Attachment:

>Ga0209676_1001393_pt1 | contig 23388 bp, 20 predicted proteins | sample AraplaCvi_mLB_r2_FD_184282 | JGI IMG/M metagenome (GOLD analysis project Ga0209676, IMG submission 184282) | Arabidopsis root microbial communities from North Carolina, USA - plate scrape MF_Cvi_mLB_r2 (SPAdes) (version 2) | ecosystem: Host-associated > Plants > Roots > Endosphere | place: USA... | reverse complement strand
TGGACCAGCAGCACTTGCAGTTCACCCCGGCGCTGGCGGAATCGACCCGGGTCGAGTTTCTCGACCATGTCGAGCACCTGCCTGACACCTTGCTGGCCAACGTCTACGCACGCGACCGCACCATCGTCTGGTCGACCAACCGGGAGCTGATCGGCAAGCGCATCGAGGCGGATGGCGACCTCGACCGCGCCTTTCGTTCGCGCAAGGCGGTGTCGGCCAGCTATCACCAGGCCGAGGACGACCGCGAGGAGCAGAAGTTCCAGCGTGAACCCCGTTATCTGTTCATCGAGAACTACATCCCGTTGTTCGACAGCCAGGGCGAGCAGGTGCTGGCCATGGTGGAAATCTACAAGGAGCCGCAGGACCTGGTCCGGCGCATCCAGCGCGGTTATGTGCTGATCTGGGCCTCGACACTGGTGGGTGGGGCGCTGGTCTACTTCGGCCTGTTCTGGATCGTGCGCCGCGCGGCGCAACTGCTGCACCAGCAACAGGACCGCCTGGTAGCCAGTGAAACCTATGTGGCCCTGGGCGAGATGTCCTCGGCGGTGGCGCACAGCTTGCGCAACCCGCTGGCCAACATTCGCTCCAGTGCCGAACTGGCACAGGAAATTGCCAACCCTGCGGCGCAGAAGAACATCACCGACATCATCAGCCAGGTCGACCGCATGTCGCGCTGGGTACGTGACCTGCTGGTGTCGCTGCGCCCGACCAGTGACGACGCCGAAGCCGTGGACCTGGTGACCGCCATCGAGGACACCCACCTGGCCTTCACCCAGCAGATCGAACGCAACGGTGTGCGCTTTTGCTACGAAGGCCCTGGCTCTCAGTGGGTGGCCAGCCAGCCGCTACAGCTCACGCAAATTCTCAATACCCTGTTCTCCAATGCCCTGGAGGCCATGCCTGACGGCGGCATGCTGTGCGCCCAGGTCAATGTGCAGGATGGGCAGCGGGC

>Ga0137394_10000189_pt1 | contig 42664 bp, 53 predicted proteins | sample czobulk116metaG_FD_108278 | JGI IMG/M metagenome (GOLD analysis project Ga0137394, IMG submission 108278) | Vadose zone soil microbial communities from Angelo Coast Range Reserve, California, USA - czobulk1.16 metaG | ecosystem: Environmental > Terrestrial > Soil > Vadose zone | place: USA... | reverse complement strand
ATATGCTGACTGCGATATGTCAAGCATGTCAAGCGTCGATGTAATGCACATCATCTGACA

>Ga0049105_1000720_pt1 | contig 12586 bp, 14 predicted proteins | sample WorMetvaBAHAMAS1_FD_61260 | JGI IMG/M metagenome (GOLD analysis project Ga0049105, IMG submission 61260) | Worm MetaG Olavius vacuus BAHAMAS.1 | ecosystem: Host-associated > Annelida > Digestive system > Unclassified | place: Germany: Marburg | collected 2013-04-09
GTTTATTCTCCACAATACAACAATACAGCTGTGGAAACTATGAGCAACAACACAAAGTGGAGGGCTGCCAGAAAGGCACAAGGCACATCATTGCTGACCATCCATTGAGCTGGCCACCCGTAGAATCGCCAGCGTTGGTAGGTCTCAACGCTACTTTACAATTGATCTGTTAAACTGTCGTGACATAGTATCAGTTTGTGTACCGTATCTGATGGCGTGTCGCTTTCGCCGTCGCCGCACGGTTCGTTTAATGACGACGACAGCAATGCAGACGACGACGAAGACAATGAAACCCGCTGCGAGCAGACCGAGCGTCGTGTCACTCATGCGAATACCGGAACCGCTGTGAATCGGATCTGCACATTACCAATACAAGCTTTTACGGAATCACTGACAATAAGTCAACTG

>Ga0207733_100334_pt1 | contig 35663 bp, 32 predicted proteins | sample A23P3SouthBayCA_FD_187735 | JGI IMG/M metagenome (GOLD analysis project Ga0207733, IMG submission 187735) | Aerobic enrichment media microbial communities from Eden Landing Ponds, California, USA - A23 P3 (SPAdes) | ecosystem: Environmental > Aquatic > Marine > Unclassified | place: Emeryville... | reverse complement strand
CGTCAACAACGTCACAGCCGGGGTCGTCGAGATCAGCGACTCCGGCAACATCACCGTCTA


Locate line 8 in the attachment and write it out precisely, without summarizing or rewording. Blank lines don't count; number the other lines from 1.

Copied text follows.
CGTCAACAACGTCACAGCCGGGGTCGTCGAGATCAGCGACTCCGGCAACATCACCGTCTA